Skydog Can Put a Muzzle on Home Network Use
The cloud-based system allows you to control connectivity in the home.
April 11, 2013 by Rachel Cericola

We’re all becoming insanely dependent on the Internet. It’s used at home, at work, and even on beaches where you should be staring at the sand instead of your smartphone. Now PowerCloud Systems wants to help you and your family curb some of that web use with a product called Skydog.

Skydog is an actual router that you hook up to your home network. However, the real hook—as in, the one that makes this something other than a typical router—is the product’s associated cloud-based platform. Once the Skydog is connected to your setup, you can monitor the home’s networking usage from any smartphone, tablet or PC, and put the kibosh on it whenever you see fit. Kids not supposed to be surfing the web all day? Let the Skydog loose on them!

Promising an insanely easy setup, the Skydog can let you see who is online, what devices are being used, what websites are being accessed, and how much bandwidth is being used. It can even send text alerts if specific issues come up, such as someone new trying to access the network.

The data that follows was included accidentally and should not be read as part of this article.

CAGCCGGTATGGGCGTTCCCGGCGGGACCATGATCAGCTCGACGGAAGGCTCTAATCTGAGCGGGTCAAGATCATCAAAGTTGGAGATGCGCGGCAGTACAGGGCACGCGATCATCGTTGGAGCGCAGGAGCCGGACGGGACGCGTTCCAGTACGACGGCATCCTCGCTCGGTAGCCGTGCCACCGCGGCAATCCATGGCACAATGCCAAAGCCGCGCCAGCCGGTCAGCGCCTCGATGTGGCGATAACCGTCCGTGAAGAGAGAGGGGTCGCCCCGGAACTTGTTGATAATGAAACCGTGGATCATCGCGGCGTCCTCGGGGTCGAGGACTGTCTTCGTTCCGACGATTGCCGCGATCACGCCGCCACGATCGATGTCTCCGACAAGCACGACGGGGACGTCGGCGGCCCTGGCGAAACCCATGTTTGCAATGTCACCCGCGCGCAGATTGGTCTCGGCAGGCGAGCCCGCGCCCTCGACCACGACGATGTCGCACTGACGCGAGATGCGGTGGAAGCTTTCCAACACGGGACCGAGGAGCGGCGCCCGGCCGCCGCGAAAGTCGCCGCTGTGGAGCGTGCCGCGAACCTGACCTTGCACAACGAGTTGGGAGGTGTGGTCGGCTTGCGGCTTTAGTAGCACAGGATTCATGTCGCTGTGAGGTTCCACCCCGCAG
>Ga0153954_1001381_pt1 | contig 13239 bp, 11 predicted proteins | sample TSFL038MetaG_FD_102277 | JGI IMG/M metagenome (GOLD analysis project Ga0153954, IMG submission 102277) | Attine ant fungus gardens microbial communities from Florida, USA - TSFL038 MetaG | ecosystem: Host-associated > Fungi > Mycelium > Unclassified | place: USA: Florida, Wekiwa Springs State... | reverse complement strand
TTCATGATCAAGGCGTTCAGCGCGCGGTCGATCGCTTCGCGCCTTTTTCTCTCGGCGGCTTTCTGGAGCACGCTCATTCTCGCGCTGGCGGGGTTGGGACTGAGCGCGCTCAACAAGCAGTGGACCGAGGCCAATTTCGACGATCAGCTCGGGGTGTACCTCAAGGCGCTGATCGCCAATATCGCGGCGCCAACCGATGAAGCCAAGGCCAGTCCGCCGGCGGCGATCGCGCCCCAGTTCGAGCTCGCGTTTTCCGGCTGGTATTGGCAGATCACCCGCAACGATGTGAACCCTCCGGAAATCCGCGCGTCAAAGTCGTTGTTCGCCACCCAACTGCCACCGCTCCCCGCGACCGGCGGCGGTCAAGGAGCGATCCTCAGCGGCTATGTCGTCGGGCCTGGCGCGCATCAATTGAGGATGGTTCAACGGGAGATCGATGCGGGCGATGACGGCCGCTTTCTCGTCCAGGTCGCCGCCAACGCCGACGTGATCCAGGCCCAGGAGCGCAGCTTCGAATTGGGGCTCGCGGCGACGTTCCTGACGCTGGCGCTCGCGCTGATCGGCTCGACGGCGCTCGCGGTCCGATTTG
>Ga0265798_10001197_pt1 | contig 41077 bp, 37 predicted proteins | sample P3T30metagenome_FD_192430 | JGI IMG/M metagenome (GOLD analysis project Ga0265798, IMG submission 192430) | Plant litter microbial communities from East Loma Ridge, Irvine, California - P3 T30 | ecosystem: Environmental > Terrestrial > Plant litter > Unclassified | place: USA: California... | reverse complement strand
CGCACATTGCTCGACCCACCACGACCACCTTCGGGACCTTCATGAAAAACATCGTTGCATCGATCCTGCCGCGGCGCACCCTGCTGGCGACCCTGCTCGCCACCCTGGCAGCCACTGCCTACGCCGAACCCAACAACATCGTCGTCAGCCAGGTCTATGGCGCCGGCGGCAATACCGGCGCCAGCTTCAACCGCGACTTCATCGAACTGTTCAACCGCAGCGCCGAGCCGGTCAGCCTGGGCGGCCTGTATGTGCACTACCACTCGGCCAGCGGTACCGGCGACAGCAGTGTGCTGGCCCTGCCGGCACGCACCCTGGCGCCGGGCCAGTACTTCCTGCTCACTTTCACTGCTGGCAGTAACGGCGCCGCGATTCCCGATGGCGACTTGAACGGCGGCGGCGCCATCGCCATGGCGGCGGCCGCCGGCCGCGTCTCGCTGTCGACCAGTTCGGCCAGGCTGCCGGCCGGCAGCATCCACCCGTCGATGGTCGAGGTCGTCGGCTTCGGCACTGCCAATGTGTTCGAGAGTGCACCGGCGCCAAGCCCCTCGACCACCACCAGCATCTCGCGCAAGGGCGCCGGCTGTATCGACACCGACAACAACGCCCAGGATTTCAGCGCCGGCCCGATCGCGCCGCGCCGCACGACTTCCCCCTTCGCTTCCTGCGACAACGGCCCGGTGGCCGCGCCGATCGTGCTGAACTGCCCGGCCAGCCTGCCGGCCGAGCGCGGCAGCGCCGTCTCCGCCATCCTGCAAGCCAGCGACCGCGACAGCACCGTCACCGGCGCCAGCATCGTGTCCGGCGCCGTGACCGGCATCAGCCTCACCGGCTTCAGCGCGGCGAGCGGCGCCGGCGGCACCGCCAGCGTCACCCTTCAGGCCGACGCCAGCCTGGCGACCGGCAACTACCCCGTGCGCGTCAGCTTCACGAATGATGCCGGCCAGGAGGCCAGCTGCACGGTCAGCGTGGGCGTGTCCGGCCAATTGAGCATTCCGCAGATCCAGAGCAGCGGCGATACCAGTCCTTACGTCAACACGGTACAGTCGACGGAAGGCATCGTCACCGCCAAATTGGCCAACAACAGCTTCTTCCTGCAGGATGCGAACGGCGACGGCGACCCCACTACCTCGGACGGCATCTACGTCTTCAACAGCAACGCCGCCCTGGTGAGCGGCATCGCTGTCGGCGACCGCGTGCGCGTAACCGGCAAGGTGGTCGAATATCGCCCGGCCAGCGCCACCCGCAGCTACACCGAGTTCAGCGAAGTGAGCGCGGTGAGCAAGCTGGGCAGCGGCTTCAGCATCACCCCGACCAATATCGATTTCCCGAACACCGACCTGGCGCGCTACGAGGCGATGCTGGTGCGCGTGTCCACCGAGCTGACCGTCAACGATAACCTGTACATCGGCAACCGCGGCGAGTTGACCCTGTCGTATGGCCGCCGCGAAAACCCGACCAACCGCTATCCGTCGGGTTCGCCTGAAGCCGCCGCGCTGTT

Skydog also allows the administrator (that’s you) to set time limits on specific websites, as well as set access for certain users and devices.

“Skydog redefines how consumers view and make use of their home networks,” said Jeff Abramowitz, founder and CEO of PowerCloud Systems. “Our beta users have found that Skydog’s real-time visibility, management capabilities, and unparalleled ease-of-use enables them to save time, avoid frustration, and improve the performance of their connected home.”

PowerCloud Systems has launched the Skydog on Kickstarter, with plans to ship the first products in May 2013. At last peek, the $79 Super Early Bird packages were all gone. That includes one certified, pilot-production dual-band wireless-N gigabit router and a beta-version of the Skydog application, as well as free access to the commercial release of the Skydog app and future updates. The second production run, which will ship by August 2013, has the actual final release of the product starting at $99. 

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Rachel Cericola - Contributing Writer
Over the past 15 years, Rachel Cericola has covered entertainment, web and technology trends. Check her out at

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